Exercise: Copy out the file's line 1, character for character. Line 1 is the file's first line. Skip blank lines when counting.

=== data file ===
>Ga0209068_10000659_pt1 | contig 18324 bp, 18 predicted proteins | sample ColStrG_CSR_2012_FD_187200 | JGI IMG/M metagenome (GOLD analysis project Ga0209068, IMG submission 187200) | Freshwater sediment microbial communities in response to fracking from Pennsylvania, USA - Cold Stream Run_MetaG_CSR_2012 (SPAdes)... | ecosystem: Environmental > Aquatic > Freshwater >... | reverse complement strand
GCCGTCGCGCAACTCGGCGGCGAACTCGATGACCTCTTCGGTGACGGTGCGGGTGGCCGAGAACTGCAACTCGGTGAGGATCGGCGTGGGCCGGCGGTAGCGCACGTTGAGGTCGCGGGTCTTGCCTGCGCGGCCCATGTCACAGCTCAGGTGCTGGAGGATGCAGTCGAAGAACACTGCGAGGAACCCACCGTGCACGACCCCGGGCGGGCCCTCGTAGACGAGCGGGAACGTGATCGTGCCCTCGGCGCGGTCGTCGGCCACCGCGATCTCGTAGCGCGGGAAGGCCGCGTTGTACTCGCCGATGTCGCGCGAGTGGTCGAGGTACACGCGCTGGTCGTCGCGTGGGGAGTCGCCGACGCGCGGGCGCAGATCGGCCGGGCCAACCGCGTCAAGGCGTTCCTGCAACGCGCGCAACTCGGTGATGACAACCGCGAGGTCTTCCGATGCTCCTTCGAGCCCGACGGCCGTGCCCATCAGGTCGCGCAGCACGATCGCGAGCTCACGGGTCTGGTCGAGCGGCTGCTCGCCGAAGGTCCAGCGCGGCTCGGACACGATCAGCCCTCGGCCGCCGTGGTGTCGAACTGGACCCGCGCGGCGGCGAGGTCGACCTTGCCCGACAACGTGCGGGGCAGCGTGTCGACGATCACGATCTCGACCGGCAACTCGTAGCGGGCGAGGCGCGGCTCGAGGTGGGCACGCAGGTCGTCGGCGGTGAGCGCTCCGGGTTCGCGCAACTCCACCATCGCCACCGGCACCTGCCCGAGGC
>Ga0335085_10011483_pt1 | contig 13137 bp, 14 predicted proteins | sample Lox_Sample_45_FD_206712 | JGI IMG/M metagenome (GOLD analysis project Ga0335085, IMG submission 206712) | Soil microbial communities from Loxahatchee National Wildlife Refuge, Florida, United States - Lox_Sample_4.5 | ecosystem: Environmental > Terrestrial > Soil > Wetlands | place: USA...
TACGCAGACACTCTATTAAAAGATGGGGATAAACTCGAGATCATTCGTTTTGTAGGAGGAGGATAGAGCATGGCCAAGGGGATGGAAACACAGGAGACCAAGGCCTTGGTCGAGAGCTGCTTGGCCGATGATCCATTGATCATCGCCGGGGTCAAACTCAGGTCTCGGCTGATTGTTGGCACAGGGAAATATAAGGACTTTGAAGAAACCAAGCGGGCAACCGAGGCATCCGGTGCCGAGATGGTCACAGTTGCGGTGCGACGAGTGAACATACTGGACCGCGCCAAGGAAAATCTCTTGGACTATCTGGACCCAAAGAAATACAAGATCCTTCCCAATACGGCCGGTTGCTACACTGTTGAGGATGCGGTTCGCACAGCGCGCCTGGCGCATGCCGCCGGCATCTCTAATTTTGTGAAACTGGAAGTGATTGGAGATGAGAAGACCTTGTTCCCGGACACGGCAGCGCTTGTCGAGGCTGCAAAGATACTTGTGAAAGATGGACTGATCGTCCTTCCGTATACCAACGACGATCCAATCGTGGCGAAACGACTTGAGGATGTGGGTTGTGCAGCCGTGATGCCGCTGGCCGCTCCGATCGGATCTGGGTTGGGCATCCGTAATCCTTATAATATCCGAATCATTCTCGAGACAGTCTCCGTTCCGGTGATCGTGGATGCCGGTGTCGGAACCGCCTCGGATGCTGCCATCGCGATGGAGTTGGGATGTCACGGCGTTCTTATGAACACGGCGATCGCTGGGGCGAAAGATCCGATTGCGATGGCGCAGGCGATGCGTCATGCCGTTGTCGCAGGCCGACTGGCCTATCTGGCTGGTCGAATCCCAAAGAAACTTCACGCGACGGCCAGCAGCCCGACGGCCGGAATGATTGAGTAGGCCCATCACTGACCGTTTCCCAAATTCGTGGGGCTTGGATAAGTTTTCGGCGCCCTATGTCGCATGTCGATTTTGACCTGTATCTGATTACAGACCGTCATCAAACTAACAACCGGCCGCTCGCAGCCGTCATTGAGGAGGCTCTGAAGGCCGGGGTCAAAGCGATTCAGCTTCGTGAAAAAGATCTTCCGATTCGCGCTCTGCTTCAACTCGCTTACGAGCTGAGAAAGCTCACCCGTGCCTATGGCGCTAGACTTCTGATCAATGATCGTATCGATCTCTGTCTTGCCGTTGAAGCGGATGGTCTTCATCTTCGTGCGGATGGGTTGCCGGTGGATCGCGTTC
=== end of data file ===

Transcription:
>Ga0209068_10000659_pt1 | contig 18324 bp, 18 predicted proteins | sample ColStrG_CSR_2012_FD_187200 | JGI IMG/M metagenome (GOLD analysis project Ga0209068, IMG submission 187200) | Freshwater sediment microbial communities in response to fracking from Pennsylvania, USA - Cold Stream Run_MetaG_CSR_2012 (SPAdes)... | ecosystem: Environmental > Aquatic > Freshwater >... | reverse complement strand